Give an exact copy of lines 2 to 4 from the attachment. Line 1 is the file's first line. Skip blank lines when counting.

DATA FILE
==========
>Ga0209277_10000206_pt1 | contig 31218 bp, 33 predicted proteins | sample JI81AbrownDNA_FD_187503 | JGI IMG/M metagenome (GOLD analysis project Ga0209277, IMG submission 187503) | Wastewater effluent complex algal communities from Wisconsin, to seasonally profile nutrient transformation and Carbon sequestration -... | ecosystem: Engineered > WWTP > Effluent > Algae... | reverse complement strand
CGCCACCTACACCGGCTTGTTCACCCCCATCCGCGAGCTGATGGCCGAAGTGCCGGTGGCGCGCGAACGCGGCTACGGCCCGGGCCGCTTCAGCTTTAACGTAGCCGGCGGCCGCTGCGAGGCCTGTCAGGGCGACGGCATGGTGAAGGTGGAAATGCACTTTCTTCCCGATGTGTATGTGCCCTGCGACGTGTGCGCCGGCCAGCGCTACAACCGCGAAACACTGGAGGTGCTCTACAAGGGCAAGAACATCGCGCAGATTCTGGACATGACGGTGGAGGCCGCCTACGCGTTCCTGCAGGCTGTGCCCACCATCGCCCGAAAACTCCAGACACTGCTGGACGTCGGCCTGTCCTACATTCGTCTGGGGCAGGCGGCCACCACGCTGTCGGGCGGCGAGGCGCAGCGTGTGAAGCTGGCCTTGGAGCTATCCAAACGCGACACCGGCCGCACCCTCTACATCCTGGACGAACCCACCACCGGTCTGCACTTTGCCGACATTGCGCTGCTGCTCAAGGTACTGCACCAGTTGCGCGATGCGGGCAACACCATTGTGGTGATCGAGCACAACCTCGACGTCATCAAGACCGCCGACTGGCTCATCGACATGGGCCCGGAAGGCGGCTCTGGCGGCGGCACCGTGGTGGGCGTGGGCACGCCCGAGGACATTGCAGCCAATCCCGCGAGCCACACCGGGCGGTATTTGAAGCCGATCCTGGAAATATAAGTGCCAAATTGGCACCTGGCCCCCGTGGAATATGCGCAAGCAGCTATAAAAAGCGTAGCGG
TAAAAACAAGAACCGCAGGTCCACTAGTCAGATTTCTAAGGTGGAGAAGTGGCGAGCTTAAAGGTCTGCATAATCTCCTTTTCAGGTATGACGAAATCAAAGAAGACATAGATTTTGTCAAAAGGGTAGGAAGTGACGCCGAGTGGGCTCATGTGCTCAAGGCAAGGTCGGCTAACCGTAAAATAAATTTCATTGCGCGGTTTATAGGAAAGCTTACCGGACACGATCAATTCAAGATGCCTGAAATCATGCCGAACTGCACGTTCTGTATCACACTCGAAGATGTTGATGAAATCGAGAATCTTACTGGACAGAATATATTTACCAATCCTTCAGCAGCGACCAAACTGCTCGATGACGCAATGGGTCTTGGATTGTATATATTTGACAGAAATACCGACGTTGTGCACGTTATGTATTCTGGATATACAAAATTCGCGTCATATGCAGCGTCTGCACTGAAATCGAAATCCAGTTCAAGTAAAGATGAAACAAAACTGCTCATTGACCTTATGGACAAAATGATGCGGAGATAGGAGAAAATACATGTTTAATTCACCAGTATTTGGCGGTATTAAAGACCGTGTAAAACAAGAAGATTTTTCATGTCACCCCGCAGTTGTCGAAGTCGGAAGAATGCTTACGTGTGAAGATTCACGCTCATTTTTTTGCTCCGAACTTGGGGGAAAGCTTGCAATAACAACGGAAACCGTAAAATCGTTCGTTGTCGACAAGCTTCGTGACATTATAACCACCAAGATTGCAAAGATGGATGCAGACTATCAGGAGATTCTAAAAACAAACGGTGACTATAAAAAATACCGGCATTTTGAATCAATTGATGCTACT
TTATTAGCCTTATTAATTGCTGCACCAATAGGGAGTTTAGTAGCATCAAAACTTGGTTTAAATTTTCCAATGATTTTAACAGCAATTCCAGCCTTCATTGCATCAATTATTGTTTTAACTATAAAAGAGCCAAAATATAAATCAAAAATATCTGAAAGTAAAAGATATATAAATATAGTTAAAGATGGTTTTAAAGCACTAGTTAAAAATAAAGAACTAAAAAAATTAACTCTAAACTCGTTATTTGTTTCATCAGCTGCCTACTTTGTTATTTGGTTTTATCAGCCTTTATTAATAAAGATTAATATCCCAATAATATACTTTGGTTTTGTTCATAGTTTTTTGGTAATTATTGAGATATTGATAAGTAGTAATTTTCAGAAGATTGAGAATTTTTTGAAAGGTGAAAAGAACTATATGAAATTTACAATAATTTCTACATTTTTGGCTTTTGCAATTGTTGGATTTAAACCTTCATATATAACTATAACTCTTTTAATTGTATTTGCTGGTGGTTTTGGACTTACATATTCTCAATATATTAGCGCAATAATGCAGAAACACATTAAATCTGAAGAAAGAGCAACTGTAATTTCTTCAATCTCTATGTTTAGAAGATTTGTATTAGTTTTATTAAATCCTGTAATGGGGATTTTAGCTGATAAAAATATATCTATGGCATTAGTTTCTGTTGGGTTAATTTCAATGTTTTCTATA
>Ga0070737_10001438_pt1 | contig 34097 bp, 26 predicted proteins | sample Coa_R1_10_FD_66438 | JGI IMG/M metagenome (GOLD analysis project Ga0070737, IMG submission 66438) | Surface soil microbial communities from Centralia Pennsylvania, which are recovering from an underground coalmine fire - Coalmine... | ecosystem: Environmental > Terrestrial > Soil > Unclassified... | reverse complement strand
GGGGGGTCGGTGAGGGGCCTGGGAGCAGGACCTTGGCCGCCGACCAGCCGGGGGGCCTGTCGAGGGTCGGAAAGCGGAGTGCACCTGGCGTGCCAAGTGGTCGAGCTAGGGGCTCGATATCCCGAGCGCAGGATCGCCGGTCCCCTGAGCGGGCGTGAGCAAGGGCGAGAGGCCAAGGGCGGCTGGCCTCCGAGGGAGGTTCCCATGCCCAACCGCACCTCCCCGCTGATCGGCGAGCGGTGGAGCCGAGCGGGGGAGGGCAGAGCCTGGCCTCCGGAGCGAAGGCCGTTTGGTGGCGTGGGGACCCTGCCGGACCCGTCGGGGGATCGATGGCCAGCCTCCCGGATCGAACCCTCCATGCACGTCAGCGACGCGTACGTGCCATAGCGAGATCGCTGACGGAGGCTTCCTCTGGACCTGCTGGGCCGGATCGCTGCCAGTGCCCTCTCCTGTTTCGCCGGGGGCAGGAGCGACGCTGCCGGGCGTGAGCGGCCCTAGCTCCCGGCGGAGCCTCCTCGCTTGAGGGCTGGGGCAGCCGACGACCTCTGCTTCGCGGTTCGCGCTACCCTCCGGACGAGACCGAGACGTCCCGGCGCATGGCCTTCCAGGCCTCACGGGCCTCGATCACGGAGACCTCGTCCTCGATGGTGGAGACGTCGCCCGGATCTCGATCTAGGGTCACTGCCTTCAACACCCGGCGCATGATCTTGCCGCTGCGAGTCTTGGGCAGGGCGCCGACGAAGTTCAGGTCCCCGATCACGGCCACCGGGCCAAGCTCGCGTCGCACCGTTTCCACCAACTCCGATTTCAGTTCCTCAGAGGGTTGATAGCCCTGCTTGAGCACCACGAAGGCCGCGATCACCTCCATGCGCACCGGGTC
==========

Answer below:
CGCCACCTACACCGGCTTGTTCACCCCCATCCGCGAGCTGATGGCCGAAGTGCCGGTGGCGCGCGAACGCGGCTACGGCCCGGGCCGCTTCAGCTTTAACGTAGCCGGCGGCCGCTGCGAGGCCTGTCAGGGCGACGGCATGGTGAAGGTGGAAATGCACTTTCTTCCCGATGTGTATGTGCCCTGCGACGTGTGCGCCGGCCAGCGCTACAACCGCGAAACACTGGAGGTGCTCTACAAGGGCAAGAACATCGCGCAGATTCTGGACATGACGGTGGAGGCCGCCTACGCGTTCCTGCAGGCTGTGCCCACCATCGCCCGAAAACTCCAGACACTGCTGGACGTCGGCCTGTCCTACATTCGTCTGGGGCAGGCGGCCACCACGCTGTCGGGCGGCGAGGCGCAGCGTGTGAAGCTGGCCTTGGAGCTATCCAAACGCGACACCGGCCGCACCCTCTACATCCTGGACGAACCCACCACCGGTCTGCACTTTGCCGACATTGCGCTGCTGCTCAAGGTACTGCACCAGTTGCGCGATGCGGGCAACACCATTGTGGTGATCGAGCACAACCTCGACGTCATCAAGACCGCCGACTGGCTCATCGACATGGGCCCGGAAGGCGGCTCTGGCGGCGGCACCGTGGTGGGCGTGGGCACGCCCGAGGACATTGCAGCCAATCCCGCGAGCCACACCGGGCGGTATTTGAAGCCGATCCTGGAAATATAAGTGCCAAATTGGCACCTGGCCCCCGTGGAATATGCGCAAGCAGCTATAAAAAGCGTAGCGG
TAAAAACAAGAACCGCAGGTCCACTAGTCAGATTTCTAAGGTGGAGAAGTGGCGAGCTTAAAGGTCTGCATAATCTCCTTTTCAGGTATGACGAAATCAAAGAAGACATAGATTTTGTCAAAAGGGTAGGAAGTGACGCCGAGTGGGCTCATGTGCTCAAGGCAAGGTCGGCTAACCGTAAAATAAATTTCATTGCGCGGTTTATAGGAAAGCTTACCGGACACGATCAATTCAAGATGCCTGAAATCATGCCGAACTGCACGTTCTGTATCACACTCGAAGATGTTGATGAAATCGAGAATCTTACTGGACAGAATATATTTACCAATCCTTCAGCAGCGACCAAACTGCTCGATGACGCAATGGGTCTTGGATTGTATATATTTGACAGAAATACCGACGTTGTGCACGTTATGTATTCTGGATATACAAAATTCGCGTCATATGCAGCGTCTGCACTGAAATCGAAATCCAGTTCAAGTAAAGATGAAACAAAACTGCTCATTGACCTTATGGACAAAATGATGCGGAGATAGGAGAAAATACATGTTTAATTCACCAGTATTTGGCGGTATTAAAGACCGTGTAAAACAAGAAGATTTTTCATGTCACCCCGCAGTTGTCGAAGTCGGAAGAATGCTTACGTGTGAAGATTCACGCTCATTTTTTTGCTCCGAACTTGGGGGAAAGCTTGCAATAACAACGGAAACCGTAAAATCGTTCGTTGTCGACAAGCTTCGTGACATTATAACCACCAAGATTGCAAAGATGGATGCAGACTATCAGGAGATTCTAAAAACAAACGGTGACTATAAAAAATACCGGCATTTTGAATCAATTGATGCTACT
TTATTAGCCTTATTAATTGCTGCACCAATAGGGAGTTTAGTAGCATCAAAACTTGGTTTAAATTTTCCAATGATTTTAACAGCAATTCCAGCCTTCATTGCATCAATTATTGTTTTAACTATAAAAGAGCCAAAATATAAATCAAAAATATCTGAAAGTAAAAGATATATAAATATAGTTAAAGATGGTTTTAAAGCACTAGTTAAAAATAAAGAACTAAAAAAATTAACTCTAAACTCGTTATTTGTTTCATCAGCTGCCTACTTTGTTATTTGGTTTTATCAGCCTTTATTAATAAAGATTAATATCCCAATAATATACTTTGGTTTTGTTCATAGTTTTTTGGTAATTATTGAGATATTGATAAGTAGTAATTTTCAGAAGATTGAGAATTTTTTGAAAGGTGAAAAGAACTATATGAAATTTACAATAATTTCTACATTTTTGGCTTTTGCAATTGTTGGATTTAAACCTTCATATATAACTATAACTCTTTTAATTGTATTTGCTGGTGGTTTTGGACTTACATATTCTCAATATATTAGCGCAATAATGCAGAAACACATTAAATCTGAAGAAAGAGCAACTGTAATTTCTTCAATCTCTATGTTTAGAAGATTTGTATTAGTTTTATTAAATCCTGTAATGGGGATTTTAGCTGATAAAAATATATCTATGGCATTAGTTTCTGTTGGGTTAATTTCAATGTTTTCTATA